And then they took It away from me.  I was enraged and senseless.  I may have killed a few of them, I don’t know.  I screamed and howled and foamed at the mouth and fought.  I kicked and bit while they suffered numerous indignities on my body.  My senses whirled away from me and all I knew was rage and revenge. 
          They had taken MY BOX!  I would not rest.  I would not sleep.  I would not stop from screaming or attacking them until it was Mine again. 
          When they put me in a cell I screamed and fought. 
          When the detective came to question me I bit off his ear. 
          When they tool me to trial I leapt over the chancery rail and screamed at the judge to return to Me what was Mine, biting my lips and spitting blood all over his fine powdered wig.  I kicked the bailiff in the knee and smiled and screamed with satisfaction when I heard the bone snap. 
          I screamed and fought until my throat was raw and my body was a mass of bruises and cuts.  I never felt a thing but hate and rage. 
          They weighed my body down with chains until I could barely stand then threw me in an iron carriage for my trip here.  But even with all of their precautions I almost had the door off by the time we arrived.  I heard I had warped it so badly with my numerous blows that they would have to have it completely remade.  And it took over a dozen of their burliest attendants to get me into their cell. 
          How long?  Months.  Years.  Again, I don’t know.  And I don’t care.  I stayed true and screamed and fought them at every turn.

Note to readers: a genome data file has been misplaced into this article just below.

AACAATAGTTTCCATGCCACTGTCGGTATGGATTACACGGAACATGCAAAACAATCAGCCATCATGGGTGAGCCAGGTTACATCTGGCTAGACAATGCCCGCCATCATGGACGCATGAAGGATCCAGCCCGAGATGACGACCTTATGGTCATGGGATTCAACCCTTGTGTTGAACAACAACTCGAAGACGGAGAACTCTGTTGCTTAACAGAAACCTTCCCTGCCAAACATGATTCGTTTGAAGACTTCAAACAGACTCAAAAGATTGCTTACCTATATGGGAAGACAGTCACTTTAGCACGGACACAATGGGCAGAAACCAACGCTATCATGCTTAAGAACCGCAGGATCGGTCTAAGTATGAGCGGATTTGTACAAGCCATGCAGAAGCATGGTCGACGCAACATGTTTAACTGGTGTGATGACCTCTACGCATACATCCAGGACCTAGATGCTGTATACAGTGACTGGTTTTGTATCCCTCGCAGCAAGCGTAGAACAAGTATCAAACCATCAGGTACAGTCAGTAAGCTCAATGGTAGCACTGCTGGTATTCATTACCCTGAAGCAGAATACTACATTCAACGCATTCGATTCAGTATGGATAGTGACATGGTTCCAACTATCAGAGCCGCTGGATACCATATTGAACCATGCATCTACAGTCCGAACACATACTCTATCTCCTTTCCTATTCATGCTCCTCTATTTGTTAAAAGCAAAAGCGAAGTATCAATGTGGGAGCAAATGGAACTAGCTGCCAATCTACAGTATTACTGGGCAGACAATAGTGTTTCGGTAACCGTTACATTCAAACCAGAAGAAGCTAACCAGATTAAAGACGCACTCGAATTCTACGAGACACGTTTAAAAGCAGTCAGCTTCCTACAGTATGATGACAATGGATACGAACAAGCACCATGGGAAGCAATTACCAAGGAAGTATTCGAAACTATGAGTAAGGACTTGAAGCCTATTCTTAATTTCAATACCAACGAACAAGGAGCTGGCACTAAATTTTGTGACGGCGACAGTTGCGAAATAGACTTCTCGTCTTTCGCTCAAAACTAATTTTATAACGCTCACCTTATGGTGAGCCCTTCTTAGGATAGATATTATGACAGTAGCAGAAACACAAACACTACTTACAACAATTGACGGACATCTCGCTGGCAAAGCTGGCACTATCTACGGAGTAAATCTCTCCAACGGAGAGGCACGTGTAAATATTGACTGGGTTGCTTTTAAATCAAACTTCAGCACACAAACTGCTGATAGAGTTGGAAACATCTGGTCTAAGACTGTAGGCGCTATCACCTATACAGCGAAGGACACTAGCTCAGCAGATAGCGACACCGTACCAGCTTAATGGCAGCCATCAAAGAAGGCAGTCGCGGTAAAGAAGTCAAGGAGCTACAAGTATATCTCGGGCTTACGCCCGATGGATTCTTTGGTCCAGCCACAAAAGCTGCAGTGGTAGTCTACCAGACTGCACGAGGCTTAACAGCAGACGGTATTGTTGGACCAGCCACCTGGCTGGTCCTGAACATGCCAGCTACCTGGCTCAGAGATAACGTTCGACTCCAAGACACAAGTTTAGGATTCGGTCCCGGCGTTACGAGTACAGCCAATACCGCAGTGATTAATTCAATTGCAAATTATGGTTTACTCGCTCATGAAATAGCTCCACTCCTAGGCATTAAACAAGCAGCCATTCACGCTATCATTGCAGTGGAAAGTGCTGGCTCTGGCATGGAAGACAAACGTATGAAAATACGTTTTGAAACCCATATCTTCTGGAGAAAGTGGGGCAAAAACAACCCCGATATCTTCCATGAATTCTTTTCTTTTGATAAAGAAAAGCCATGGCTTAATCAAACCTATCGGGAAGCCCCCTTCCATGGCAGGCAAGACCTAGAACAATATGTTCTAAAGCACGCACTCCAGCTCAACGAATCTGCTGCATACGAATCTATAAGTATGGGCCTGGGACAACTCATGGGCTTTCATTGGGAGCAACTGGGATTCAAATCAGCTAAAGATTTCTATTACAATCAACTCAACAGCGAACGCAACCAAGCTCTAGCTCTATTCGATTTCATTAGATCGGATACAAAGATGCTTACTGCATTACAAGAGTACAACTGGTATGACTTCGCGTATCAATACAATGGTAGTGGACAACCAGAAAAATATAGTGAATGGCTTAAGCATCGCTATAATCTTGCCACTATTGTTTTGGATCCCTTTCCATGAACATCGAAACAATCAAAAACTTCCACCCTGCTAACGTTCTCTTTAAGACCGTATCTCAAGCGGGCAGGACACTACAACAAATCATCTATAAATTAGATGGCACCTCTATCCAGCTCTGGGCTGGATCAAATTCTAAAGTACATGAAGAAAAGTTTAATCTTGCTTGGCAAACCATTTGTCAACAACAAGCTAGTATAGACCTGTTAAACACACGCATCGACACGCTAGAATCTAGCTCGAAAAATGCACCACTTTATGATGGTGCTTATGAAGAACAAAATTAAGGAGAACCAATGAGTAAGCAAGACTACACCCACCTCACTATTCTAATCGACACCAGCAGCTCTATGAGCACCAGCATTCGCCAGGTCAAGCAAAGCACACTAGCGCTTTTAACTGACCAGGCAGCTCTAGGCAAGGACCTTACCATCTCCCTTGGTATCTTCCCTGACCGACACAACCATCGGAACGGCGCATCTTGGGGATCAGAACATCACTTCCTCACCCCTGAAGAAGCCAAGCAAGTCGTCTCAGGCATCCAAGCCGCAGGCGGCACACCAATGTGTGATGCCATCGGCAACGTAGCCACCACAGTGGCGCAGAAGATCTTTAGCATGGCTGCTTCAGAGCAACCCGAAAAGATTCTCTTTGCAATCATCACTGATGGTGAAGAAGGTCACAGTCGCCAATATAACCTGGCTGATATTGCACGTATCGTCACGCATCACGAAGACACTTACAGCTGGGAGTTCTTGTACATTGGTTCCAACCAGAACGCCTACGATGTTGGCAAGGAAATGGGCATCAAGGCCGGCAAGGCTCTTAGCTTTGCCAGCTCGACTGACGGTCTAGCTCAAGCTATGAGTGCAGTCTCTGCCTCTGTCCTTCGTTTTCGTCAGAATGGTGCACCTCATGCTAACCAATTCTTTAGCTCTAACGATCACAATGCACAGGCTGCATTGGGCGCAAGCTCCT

Finally one morning the food slot of my cell opened and an object was slid under my door.  Thinking it was the usual slop for my meal I almost turned away then a glint of brass caught my eye. 
          It was My Box!!!  They had returned it to Me!  I raised my head and howled with pure joy.  A great calm settled over my body and soul as if I had gazed into the face of God Himself. 
          I was at Peace.  And I would soon have The Box open.  I felt it in my soul.  And what was Mine would be Mine.

          I was at peace.

                   -Trevor Pinkweasel    1 December 1890 

4th Jan 1891-

     Upon performing my morning rounds this morning I found Patient Pinkweasel apparently dead in his cell, slumped over the box which the Director had arranged to be returned to him.  Both of his pupils were wide open, fixed and staring.  He appeared to be smiling. 
     As I turned to have the attendants remove his body I heard a small whirring sound and a loud “click”.  I rolled Mr. Pinkweasel’s body off of the box and it sprang open.  Inside there was nothing but a single piece of folded paper.

          It read:

          “Nephew-
                   I never liked you.  Now you have all that you deserved.
                                              -Seamus”

Not the ideal conclusion for my first patient.  I have high hopes for the next one.

                             -I.M. Akwacque

Medals and Memories


Medals and Memories 

            The ride to the funeral home had been a long one for Maggie. The light rain was leaving dimples across her windshield only to be erased by the arching wipers; then repeating the process. The small town streets were clear of traffic. Each light pole lining the streets had an American flag flying proudly. Every patron normally walking the sidewalks of the home town businesses were paying their respects to a small town hero, Tommy.

Maggie’s high school sweetheart.

Her one and only.